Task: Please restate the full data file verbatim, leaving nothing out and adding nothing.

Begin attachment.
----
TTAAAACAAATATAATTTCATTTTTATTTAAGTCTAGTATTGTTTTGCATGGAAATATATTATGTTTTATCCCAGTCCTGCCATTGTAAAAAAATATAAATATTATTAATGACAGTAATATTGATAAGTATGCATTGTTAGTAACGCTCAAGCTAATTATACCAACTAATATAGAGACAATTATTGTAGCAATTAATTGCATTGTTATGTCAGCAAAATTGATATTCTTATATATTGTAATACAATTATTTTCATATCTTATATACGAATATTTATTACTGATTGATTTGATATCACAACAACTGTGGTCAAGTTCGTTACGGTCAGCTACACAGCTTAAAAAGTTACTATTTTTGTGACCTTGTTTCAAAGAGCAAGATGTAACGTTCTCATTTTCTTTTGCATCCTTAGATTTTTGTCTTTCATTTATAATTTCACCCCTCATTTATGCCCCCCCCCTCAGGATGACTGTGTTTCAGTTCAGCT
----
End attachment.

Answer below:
TTAAAACAAATATAATTTCATTTTTATTTAAGTCTAGTATTGTTTTGCATGGAAATATATTATGTTTTATCCCAGTCCTGCCATTGTAAAAAAATATAAATATTATTAATGACAGTAATATTGATAAGTATGCATTGTTAGTAACGCTCAAGCTAATTATACCAACTAATATAGAGACAATTATTGTAGCAATTAATTGCATTGTTATGTCAGCAAAATTGATATTCTTATATATTGTAATACAATTATTTTCATATCTTATATACGAATATTTATTACTGATTGATTTGATATCACAACAACTGTGGTCAAGTTCGTTACGGTCAGCTACACAGCTTAAAAAGTTACTATTTTTGTGACCTTGTTTCAAAGAGCAAGATGTAACGTTCTCATTTTCTTTTGCATCCTTAGATTTTTGTCTTTCATTTATAATTTCACCCCTCATTTATGCCCCCCCCCTCAGGATGACTGTGTTTCAGTTCAGCT